December 5, 2010
My experience at the Elephant Village of Jaipur can be described in one word: disaster. From the moment I saw the mahouts (the elephant caretakers) using ankusas (better known as bull hooks) I knew I was not in for the experience I had been expecting. Elephant tourism is notoriously inhumane to the animals. For hundreds of years the elephants have been beaten, poked and prodded, and made to walk very long distances with too much weight on their backs. However, tourists love elephants and using them for transportation or simply just tourist rides is a long-standing tradition that will not be likely to die out very soon. Going into the project I was under the impression that Jaipur had just implemented a new Elephant Village where the elephants could live a better life in houses attached to those of the mahouts and they would be treated very humanely. However the elephants are still chained and bound when they sleep and you can see the visible chaffing marks on their legs and belly from the chains and harness they wear for the tourists to sit on. It is true that the mahouts care for the elephants because they are their livelihood, but they still use the very sharp bull hooks, which they press into their very sensitive skin by their ears to inflict pain to make them do what they ask. I saw first hand at the Elephant Sanctuary at Plettenberg Bay in South Africa that elephants can be trained without using these barbaric and torturous techniques. The elephants I witnessed in South Africa had been taught multiple commands and to be ridden using only positive reinforcement and African elephants are notoriously harder to train than Asian elephants. Our job was to clean up the elephant’s enclosure removing elephant poop and old grass (getting very dirty in the process) and then hosing down the elephant for her bath and placing the saddle on her back for the tourists. They only use female elephants at the Amber Fort because the males are more temperamental and years ago when they used males one in musk tried to mount a female elephant with tourists on her back and the tourist got injured. Female Asian elephants don’t have full grown tusks like their male counterparts, they only have small stumps, just one of the ways in which they defer from African elephants.
The entire volunteering experience was pretty horrible. The hours were very early- we had to be up at 3:30am- and the living accommodations were downright disgusting with a non-flushing toilet that smelled horrifically pungent and mosquitoes and cockroaches in the night double the size of any I’ve ever seen in New York. The living conditions was a homestay and I got very ill from eating the woman’s food and trust me you do not want to be ill with that toilet and cockroaches climbing over you in the night. I was also disappointed because I had hoped to have some interesting cultural exchange with the homestay family talking about life in America and in India, but instead at meal times they zoned out to Indian soap operas in Hindi that I could not understand. If I felt I was doing important work there I may have been able to toughen it out, but considering the fact that I felt like I was part of the problem instead of the solution by volunteering my time for an irresponsible system of tourism I decided to leave on my third day.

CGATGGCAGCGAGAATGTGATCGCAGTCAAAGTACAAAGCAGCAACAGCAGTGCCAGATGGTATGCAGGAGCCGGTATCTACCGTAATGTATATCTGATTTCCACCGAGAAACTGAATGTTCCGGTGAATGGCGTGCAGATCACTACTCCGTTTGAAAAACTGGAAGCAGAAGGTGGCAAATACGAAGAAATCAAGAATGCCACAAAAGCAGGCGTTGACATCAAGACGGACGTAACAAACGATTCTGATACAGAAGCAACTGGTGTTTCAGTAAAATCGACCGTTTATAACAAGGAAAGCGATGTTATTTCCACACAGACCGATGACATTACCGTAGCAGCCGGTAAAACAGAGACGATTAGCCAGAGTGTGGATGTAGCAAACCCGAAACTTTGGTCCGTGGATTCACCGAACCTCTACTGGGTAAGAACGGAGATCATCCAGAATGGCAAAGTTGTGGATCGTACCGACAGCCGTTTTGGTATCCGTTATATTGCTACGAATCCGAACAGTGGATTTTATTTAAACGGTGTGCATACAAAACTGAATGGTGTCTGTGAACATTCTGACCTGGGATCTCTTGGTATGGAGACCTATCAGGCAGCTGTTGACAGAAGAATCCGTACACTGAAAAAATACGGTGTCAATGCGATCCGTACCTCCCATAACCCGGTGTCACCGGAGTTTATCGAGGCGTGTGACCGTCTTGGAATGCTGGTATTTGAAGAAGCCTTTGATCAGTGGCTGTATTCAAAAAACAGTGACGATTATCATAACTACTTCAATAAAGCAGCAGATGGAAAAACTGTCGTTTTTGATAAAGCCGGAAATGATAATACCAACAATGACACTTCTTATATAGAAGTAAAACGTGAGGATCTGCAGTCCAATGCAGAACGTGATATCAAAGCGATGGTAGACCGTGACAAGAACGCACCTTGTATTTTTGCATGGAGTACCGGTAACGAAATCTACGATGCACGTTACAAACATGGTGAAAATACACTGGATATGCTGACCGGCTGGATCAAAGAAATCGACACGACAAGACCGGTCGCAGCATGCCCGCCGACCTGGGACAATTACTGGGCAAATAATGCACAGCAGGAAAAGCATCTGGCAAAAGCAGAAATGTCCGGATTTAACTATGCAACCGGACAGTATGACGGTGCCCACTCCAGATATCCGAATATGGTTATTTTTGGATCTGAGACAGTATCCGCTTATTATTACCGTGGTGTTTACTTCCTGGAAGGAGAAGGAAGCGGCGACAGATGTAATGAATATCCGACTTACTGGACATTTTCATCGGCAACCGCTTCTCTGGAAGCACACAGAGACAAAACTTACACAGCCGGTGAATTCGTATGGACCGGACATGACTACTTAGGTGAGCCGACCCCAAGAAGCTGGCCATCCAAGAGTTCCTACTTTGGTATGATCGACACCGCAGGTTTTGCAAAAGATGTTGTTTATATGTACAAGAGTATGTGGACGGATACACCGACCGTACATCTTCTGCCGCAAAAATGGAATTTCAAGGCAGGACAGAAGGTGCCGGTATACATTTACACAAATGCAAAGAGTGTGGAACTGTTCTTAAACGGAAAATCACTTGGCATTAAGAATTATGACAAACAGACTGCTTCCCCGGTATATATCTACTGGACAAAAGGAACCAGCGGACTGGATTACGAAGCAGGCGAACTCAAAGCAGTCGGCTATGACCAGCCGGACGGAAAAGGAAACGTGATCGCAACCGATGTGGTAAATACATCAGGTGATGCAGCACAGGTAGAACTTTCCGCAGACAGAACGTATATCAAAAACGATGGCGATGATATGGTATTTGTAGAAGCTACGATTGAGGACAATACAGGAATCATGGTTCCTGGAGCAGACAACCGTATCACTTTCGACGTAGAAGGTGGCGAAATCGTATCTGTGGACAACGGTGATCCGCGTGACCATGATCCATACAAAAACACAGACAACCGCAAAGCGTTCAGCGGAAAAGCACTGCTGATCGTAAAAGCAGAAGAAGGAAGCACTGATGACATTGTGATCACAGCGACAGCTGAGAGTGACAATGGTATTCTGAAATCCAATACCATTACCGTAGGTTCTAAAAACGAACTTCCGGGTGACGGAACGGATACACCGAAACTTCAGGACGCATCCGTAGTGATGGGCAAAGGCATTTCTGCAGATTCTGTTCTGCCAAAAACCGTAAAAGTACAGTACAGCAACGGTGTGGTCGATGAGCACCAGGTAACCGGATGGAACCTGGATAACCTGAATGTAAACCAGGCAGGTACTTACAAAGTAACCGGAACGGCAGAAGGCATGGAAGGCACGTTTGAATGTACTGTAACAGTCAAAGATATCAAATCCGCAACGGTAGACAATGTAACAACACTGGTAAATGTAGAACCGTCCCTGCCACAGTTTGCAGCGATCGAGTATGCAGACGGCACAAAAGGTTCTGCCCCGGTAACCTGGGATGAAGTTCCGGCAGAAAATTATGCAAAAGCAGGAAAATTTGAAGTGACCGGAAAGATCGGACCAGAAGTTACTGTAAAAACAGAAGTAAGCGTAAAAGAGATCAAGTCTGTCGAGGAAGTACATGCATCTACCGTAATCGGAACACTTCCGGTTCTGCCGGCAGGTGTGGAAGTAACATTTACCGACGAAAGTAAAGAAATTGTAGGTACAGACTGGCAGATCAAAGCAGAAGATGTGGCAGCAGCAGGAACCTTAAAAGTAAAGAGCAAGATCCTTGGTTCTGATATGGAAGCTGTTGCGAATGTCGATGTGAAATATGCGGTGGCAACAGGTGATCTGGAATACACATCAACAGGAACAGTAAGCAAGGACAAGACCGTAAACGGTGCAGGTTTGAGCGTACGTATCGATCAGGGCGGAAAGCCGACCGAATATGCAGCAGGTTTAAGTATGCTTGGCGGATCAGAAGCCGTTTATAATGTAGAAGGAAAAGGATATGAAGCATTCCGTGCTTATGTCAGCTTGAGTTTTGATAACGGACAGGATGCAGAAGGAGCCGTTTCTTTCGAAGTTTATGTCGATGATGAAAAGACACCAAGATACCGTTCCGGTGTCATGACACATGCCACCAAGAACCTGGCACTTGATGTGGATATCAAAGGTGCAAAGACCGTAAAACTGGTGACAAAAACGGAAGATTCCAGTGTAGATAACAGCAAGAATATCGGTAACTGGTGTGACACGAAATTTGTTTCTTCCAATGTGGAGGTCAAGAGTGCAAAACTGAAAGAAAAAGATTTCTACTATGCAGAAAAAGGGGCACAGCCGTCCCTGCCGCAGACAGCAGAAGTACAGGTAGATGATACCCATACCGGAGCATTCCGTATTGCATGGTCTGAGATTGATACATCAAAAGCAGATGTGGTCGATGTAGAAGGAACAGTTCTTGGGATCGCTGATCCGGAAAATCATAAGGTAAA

The one wonderful part of the elephant sanctuary was getting to know the children of the mahouts and I regret I didn’t get to spend more time with them. The mahouts are very poor and they live in one-bedroom cement houses next to their elephants. Even though school is free many of the kids (for reasons I couldn’t get an answer for) do not attend school. In between working with the different elephants I had a chance to play with the kids who were very kind, adorable and sweet. They loved having their picture taken and then looking at it and even though they spoke no English and I speak no Hindi we communicated well enough and had a great time.
It is hard to say what the solution should be for the very complicated problem of elephant tourism. If the elephants are banned the mahout’s lose their jobs and these already very poor children become completely homeless- there are a lot of livelihoods depending on the tourism dollars from the animals. I also believe that there will always be a demand for the elephants and if it is outlawed criminals may start offering rides and without any regulations they may treat the elephants even worse than they are treated now (like in many elephant tourism areas in Thailand). I think we as tourists must express our ideas to larger animal rights foundations like World Wildlife Fund and then they have the ability to help foster a better environment for the elephants like at the Elephant Sanctuary in South Africa. If a better system is supported by tourists it will prove profitable and will spread across India and hopefully to other Eastern-Asian countries where elephants are severely mistreated for the pleasure of tourists.